- Place the LED into its place, each pair should have their GND leads facing outward.

*Each pair should be Grouped like in the image below.

- Once you have a pair of LEDs, fold their R-G-B pins inward towards each other and solder.
- Adjust the leads so they do not touch. Later a drop of hot glue will keep them separated.
- Fold the GND leads flat to the board. They will be cut later.

And repeat till you have 5 pairs, and that's 1 bar.

3 more to go.  Repeat.

Step 6: Wiring a RGB LED Bar

This can be a bit confusing. A lot of wire is going to ran. I don't know quite how to describe this, but the overall idea is simple, each Group#'s R-G-B pins are in parallel, and then connected to correct terminal on the PCB.

And each LED GND pin is connected with the other GND pins of the same LED#.

Example: All the red pins in Group 1 are connected (in parallel) and attached to Terminal "Color 0". All LED's labled #1 have their GND(cathode) pins in parallel and attached to Terminal "GND 1"

The best way to do this is to make 2 halves, with 2 light bars per half. Then each half will have wires going into the controller. (each terminal will have 2 wires in it)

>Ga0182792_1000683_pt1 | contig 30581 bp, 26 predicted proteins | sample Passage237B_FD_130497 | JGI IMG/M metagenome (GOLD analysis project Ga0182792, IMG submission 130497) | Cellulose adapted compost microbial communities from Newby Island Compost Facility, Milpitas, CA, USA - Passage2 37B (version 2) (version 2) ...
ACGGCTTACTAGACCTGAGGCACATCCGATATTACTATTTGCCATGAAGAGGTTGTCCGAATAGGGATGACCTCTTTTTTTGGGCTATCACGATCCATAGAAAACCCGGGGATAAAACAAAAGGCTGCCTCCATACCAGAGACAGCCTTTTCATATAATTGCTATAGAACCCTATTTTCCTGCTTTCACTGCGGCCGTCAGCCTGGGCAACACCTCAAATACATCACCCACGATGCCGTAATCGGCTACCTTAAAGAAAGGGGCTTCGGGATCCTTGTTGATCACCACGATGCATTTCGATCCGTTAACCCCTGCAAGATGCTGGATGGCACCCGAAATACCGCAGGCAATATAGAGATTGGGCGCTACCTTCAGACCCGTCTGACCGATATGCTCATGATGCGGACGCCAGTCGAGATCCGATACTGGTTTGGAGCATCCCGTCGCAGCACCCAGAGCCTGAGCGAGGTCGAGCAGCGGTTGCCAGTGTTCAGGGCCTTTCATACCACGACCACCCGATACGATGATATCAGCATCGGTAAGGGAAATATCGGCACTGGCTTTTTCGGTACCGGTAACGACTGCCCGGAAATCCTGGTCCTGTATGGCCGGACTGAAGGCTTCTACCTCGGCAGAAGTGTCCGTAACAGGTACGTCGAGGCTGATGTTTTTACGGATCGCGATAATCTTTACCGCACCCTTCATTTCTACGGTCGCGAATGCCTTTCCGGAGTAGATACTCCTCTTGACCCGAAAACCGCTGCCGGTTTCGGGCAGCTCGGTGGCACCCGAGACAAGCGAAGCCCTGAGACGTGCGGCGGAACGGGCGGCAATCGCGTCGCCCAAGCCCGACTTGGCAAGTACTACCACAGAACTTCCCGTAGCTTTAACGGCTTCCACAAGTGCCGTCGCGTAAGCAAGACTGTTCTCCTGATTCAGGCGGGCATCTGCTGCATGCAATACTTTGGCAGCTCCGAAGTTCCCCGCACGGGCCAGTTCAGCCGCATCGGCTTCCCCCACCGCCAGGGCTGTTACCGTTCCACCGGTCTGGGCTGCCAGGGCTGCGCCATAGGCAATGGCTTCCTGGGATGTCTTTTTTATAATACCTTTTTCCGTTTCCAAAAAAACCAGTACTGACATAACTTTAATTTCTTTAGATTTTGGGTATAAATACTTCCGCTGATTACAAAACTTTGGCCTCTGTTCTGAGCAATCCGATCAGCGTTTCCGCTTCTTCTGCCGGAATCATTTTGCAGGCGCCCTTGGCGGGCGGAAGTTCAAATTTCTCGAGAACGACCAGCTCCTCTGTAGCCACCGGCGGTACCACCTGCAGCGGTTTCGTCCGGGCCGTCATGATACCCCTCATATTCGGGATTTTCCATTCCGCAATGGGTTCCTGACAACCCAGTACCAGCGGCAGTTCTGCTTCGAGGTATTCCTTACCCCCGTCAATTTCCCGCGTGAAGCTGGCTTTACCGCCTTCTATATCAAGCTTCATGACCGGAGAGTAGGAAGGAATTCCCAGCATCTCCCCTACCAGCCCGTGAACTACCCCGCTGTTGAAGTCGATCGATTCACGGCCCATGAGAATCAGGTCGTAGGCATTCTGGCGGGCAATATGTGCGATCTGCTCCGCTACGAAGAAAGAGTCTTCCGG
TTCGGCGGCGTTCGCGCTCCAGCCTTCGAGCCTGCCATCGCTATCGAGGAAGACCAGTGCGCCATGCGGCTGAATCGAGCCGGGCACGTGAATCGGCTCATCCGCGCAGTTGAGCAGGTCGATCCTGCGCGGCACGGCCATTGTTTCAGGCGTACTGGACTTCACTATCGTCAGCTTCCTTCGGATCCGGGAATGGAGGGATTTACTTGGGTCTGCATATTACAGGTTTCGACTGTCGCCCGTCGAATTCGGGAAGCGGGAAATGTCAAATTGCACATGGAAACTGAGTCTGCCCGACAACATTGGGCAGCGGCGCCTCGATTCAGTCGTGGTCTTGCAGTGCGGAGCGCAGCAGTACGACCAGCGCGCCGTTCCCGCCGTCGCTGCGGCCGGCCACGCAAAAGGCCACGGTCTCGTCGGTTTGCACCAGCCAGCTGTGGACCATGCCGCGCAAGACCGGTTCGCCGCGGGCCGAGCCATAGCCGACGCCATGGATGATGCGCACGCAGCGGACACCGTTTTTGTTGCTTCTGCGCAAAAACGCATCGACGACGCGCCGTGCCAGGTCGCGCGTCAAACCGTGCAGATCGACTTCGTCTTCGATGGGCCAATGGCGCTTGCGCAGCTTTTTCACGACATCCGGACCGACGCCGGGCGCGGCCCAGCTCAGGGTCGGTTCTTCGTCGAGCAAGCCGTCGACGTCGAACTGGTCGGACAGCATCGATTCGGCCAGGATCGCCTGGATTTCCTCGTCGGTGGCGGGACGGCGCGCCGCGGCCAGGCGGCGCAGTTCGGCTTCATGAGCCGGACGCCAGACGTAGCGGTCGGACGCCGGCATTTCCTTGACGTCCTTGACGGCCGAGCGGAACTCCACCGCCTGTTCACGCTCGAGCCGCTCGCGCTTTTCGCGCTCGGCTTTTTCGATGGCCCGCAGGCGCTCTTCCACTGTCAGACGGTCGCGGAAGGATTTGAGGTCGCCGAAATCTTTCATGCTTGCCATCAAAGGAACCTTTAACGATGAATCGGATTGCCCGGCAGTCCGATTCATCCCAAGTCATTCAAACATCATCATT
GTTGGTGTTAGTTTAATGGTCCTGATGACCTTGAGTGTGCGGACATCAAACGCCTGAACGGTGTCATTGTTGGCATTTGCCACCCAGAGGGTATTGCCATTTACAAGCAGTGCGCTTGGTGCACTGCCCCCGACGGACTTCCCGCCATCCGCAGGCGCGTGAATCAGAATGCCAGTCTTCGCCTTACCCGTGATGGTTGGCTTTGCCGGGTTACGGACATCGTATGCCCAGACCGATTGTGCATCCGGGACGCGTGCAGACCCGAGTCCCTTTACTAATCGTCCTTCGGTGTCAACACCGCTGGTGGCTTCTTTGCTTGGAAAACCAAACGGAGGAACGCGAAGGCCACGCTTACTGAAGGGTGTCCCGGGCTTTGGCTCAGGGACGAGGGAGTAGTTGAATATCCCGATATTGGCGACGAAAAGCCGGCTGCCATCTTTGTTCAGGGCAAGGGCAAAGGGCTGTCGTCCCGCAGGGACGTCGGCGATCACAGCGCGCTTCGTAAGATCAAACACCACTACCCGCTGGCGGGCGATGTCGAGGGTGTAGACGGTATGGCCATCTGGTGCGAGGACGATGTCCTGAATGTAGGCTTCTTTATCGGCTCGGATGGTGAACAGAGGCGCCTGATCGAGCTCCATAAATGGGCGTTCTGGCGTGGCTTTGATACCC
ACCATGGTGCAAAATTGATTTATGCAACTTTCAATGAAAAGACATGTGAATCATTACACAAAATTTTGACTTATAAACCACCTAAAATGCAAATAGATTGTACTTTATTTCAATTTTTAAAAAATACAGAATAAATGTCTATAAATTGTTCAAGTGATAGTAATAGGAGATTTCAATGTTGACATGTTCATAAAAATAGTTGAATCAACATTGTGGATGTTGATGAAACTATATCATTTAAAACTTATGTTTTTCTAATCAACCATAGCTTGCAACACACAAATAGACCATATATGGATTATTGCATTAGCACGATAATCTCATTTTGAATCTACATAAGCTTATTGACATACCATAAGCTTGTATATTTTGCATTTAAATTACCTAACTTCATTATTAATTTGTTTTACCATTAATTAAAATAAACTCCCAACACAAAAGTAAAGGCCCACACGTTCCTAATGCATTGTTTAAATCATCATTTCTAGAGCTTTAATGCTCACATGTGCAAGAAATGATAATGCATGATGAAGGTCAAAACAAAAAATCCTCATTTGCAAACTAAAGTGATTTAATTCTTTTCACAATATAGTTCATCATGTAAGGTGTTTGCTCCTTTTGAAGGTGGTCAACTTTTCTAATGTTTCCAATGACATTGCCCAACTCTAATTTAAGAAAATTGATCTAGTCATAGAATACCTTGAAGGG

This is tedious so be patient.

Here are a list of tips, not so much step-by-step directions. Make two of these.

- Look over the 5th image in the gallery below, its the schematic of how to wire these, it only shows 1 group's worth of wires, but the rest of the groups are wired the same, just to their own LEDs and terminal.

- Place it in your third-hand or equivalent holder.

- Pick an end to be the end where the controller will be.

You'll be soldering a wire to every Group#'s Red, Green, & Blue leads, and also a wire to every LED's GND pin

- I prefer to use dual strand(which can be purchased with the kit) and run two GND pins per strand and use separate wires for the Colors(R-G-B) and GND.
   *It saves wire to offset cut the dual strand wire so it  can reach. See Images
   *Solder the wire to its LED first then measure and cut to length.

- Leave about 3" of extra wire hanging that will attach to the controller.

- Strip an 1/8" of insulation off the wire and solder it to its LED Lead.

- Cut the wire to length and then clip the extra GND leads on the LEDs down.

- It helps to label the wires with some masking tape and a pen.

Step 7: Wiring Part 2

Now with two wired light bars that each have enough wire to go to the controller later. And the remaining 2 RGB light bars.

This is where you attach one of the un-wired light bars to one of the wired ones. So when its finished you'll have two halves of a square(or what ever shape you are making) made up of two light bars each, one with wires for the controller the other is soldered to the other.

This method uses less wire and makes less of a rats-nest than running each light bar(side) to the controller with its own wires.

This step is similar to the last but instead of leaving extra wire for the controller, the wire will get soldered to its respective Group Color and GND#. Use the images below, and some images & tips from the last step.

Step 8: Test the Light Bar and Controller